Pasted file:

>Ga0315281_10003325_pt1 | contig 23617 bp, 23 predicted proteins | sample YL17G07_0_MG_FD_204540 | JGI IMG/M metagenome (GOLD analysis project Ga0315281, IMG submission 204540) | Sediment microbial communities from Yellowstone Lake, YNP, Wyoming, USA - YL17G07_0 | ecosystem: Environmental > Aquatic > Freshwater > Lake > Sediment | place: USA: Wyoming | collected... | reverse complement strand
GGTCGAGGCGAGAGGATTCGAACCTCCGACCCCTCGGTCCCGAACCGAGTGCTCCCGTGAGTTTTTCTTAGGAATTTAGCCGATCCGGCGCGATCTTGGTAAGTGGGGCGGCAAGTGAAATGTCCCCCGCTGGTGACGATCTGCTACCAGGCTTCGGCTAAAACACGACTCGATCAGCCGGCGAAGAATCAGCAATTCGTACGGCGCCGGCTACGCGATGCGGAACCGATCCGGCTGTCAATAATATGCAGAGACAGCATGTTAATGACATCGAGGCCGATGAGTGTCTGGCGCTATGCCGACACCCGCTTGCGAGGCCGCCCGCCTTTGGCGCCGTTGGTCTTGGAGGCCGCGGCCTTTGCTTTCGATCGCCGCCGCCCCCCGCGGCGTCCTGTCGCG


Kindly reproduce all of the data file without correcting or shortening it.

>Ga0315281_10003325_pt1 | contig 23617 bp, 23 predicted proteins | sample YL17G07_0_MG_FD_204540 | JGI IMG/M metagenome (GOLD analysis project Ga0315281, IMG submission 204540) | Sediment microbial communities from Yellowstone Lake, YNP, Wyoming, USA - YL17G07_0 | ecosystem: Environmental > Aquatic > Freshwater > Lake > Sediment | place: USA: Wyoming | collected... | reverse complement strand
GGTCGAGGCGAGAGGATTCGAACCTCCGACCCCTCGGTCCCGAACCGAGTGCTCCCGTGAGTTTTTCTTAGGAATTTAGCCGATCCGGCGCGATCTTGGTAAGTGGGGCGGCAAGTGAAATGTCCCCCGCTGGTGACGATCTGCTACCAGGCTTCGGCTAAAACACGACTCGATCAGCCGGCGAAGAATCAGCAATTCGTACGGCGCCGGCTACGCGATGCGGAACCGATCCGGCTGTCAATAATATGCAGAGACAGCATGTTAATGACATCGAGGCCGATGAGTGTCTGGCGCTATGCCGACACCCGCTTGCGAGGCCGCCCGCCTTTGGCGCCGTTGGTCTTGGAGGCCGCGGCCTTTGCTTTCGATCGCCGCCGCCCCCCGCGGCGTCCTGTCGCG